The Suffers - Everything Here
The Suffers - Everything Here
Settling into an enveloping sound and vibrant groove after releasing three near-perfect EPs and one fantastic full-length debut, the Houston-based, eight-piece band The Suffers is once again back to combat the notion that all is lost in band-based, traditional soul. Recorded with polished musicians, a strong horn section, and a florid singer who is not afraid to belt her emotions, The Suffers are handily winning at dishing out healthy dollops of the warm comfort food those of us reared on ‘70s through ‘90s R&B/Soul can never get enough of. As with those eras, not everything is fine, but enough is exceptional to craft rose-colored glasses for that which is not.
Kicking off the bright and often sumptuous proceedings is singer Kam Franklin’s harmony nod to groups like The Emotions on a cut that features fellow Houston rapper Paul Wall's ‘70s soul talking over a bed of lush orchestrations that wouldn’t have been out of place on a Floaters or Stylistics track (UGK’s rapper Bun B’s follow-up later in an identical exercise is somewhat less effective on repeat). The smooth and humorous Wall stunt casting is followed by the multi-movement “I Think I Love You,” which includes an extended instrumental to show off various bandmembers well-honed skills and an overflow of creative musical ideas. Adding Franklin’s honeyed alto to the peppy “Do Whatever” melts the summer soul jam into a high carbs filler that delights the senses. The band is at its best on Everything Here when it is exploring light, shimmering sounds, peppered with horns sporting a vaguely Southwestern, Mariachi musical feel as they do on “All I Want To Do” and the title track. Straight-ahead, light funk grooves like “What You Said” also surprise the ears with fleeting moments of thrilling counterpoint and “in the pocket” progressions that put a grade-A stamp on the band’s technical prowess.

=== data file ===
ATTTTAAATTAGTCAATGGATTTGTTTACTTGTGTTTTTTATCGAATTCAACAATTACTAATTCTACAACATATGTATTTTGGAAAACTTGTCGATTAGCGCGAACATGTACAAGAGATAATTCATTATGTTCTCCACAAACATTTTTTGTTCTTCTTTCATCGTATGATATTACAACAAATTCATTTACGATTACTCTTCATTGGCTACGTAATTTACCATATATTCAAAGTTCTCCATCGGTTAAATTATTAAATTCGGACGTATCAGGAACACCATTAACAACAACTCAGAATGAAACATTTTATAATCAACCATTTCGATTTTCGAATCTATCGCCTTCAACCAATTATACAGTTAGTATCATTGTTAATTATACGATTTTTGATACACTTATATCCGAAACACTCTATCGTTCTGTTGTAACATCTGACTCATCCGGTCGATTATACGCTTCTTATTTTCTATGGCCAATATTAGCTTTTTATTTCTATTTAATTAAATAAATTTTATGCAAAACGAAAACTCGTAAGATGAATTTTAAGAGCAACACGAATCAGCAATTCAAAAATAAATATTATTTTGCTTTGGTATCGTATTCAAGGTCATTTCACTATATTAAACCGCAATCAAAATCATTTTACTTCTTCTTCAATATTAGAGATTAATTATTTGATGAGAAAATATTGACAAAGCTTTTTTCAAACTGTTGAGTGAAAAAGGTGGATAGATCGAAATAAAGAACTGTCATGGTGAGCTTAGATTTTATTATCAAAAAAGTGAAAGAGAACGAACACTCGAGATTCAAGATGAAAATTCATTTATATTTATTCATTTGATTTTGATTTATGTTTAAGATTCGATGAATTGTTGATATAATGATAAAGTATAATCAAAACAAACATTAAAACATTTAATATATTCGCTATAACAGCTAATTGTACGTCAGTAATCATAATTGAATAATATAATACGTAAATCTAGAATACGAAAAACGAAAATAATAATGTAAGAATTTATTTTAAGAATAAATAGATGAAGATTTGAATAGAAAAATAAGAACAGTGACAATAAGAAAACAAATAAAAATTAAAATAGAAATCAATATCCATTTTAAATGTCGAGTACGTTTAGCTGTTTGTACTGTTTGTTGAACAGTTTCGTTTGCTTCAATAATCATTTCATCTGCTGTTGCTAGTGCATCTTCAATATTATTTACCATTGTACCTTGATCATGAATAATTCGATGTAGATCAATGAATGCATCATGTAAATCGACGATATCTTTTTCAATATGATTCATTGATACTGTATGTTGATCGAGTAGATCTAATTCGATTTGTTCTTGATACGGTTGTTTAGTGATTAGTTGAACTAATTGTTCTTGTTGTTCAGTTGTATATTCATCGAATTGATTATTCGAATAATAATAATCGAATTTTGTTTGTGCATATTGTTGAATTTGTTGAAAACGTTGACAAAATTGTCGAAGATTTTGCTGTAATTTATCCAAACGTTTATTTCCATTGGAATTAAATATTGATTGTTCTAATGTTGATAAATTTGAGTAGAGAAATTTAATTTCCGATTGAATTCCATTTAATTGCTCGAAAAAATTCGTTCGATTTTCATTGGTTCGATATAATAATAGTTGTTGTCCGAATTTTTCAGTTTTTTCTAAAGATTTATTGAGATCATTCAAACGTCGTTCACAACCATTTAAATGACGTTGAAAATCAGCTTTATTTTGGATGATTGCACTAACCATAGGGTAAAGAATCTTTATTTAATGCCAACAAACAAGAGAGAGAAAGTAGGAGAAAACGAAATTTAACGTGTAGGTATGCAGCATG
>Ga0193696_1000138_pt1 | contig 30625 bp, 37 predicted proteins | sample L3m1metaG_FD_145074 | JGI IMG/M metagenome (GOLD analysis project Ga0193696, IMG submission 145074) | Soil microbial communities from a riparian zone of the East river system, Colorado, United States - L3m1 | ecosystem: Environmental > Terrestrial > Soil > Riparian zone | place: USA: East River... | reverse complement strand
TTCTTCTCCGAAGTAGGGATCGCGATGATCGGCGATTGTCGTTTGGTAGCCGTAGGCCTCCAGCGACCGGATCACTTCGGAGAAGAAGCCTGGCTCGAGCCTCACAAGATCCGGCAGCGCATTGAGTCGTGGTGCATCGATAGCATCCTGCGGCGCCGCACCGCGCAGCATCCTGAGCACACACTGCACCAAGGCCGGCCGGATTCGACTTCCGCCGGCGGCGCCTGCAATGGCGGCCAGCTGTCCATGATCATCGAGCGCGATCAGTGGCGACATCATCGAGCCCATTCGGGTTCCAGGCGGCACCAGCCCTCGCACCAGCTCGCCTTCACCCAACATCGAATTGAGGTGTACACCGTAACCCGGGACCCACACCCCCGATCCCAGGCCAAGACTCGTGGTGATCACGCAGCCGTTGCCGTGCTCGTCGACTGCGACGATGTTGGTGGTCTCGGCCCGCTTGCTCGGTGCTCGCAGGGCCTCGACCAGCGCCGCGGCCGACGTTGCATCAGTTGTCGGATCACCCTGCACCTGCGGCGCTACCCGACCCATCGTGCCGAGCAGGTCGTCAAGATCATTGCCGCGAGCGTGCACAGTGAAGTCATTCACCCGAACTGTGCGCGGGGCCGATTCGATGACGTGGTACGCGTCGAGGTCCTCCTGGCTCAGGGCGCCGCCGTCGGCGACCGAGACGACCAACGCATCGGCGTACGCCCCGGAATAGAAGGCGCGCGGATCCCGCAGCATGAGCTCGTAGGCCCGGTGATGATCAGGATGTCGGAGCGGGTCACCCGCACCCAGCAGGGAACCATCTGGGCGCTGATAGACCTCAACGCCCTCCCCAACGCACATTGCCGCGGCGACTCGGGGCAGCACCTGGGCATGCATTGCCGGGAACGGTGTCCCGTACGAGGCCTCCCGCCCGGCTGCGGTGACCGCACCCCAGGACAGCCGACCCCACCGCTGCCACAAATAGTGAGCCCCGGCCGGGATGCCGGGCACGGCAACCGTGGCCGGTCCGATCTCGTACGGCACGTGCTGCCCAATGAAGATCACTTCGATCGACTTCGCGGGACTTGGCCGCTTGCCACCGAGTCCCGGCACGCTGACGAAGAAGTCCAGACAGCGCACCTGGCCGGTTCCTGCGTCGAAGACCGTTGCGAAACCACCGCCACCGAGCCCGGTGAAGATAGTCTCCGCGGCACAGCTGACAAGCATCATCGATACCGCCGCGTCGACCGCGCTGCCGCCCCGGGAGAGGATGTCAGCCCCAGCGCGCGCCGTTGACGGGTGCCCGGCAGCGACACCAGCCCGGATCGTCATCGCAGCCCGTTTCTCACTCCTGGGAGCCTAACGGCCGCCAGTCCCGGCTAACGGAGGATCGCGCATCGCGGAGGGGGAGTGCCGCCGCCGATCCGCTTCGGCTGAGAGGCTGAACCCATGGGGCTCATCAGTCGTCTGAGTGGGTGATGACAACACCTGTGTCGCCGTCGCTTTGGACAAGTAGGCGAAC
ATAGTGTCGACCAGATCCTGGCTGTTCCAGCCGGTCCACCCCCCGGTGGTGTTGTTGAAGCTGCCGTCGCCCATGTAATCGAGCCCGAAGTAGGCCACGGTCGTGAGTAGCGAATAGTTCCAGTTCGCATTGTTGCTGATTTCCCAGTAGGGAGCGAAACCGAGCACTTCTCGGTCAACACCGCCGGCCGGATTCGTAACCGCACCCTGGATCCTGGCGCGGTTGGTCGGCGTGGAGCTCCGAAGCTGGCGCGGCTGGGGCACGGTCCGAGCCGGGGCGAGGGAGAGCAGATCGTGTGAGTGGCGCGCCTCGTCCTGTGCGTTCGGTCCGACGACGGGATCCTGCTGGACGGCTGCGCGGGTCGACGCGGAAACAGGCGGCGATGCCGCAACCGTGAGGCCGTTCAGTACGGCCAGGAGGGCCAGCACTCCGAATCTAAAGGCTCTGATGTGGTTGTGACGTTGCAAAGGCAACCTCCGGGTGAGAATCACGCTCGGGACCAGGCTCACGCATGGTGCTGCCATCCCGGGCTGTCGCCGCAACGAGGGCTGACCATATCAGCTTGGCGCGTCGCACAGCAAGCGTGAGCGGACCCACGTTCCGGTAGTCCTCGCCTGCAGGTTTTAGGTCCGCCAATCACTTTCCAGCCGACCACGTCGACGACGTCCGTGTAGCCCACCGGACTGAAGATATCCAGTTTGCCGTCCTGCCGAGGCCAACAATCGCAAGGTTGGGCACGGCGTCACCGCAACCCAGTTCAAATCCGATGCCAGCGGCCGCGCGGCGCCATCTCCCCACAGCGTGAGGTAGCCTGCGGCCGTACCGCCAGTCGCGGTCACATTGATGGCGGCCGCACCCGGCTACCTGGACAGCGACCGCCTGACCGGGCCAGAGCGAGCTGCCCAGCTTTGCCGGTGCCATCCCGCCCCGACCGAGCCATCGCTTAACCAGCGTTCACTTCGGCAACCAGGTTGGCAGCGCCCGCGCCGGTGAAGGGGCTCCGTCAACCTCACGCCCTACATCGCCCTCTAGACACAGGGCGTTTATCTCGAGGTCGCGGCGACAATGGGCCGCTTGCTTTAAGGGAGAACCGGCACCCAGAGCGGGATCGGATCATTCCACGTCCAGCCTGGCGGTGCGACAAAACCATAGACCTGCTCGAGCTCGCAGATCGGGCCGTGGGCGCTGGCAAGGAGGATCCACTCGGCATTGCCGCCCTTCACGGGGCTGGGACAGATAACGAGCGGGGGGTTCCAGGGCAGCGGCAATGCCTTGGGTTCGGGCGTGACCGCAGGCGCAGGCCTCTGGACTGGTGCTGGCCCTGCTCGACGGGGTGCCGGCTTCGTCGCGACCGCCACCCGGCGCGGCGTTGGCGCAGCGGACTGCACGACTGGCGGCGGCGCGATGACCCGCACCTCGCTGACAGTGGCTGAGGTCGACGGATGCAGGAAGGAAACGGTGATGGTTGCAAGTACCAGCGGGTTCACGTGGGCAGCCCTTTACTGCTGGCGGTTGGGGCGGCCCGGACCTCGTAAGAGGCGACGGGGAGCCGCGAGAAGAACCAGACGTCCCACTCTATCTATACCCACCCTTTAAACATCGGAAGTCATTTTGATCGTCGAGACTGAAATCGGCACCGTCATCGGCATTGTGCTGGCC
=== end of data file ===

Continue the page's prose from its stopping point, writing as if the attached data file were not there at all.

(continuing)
With 15 tracks, the most from The Suffers in a single helping, there is bound to be filler material that doesn’t quite match the more prestige offerings of the set. Songs like “The One About Sace” and the quasi-experimental “After The Storm (feat. Lyle Divinsky)" neither detract, nor add to the overall listening experience, making them cull worthy for a tighter, more cohesive set. Further, the expert soundscapes shaped by band members Adam Castaneda, Kevin Bernier, Jon Durbin, Michael Razo, Jose Luna, Patrick Kelly, and Nick Zamora sometimes surround a lyric revealing a track deserving of a more able pen to match its impactful musical caresses; such is the case with the blue “Sure to Remain” and the slightly cloying “Mammas.”
“You Only Call” gives listeners an example of when the lyrics and music on Everything Here are beautifully married, with an infectious hook that arrests the ear and speaks to an all-too common experience. The hook’s repetition doesn’t irritate because the music supporting an undeniable melody and performance by Franklin keeps one wanting even more from the song just as it ends. Far from done, the Gulf Coast band gloriously follows it up with “Won’t Be Here Tomorrow,” a wailing gospel-tinged dirge that finds everyone taking their time and letting the song’s emotions and sound breathe and build in ways reminiscent of Joe Cocker’s take of The Beatles classic, “With A Little Help From My Friends.” These main dishes round out an overall solid banquet in which everything on the musical buffet is indeed here, a spectrum of musical ideas from the memorably filling to that which is diet worthy of editing from the plate. All of it feels fairly signature for a band that’s definitely solidified its own unique “Gulf Soul” sound. Recommended.
By L. Michael Gipson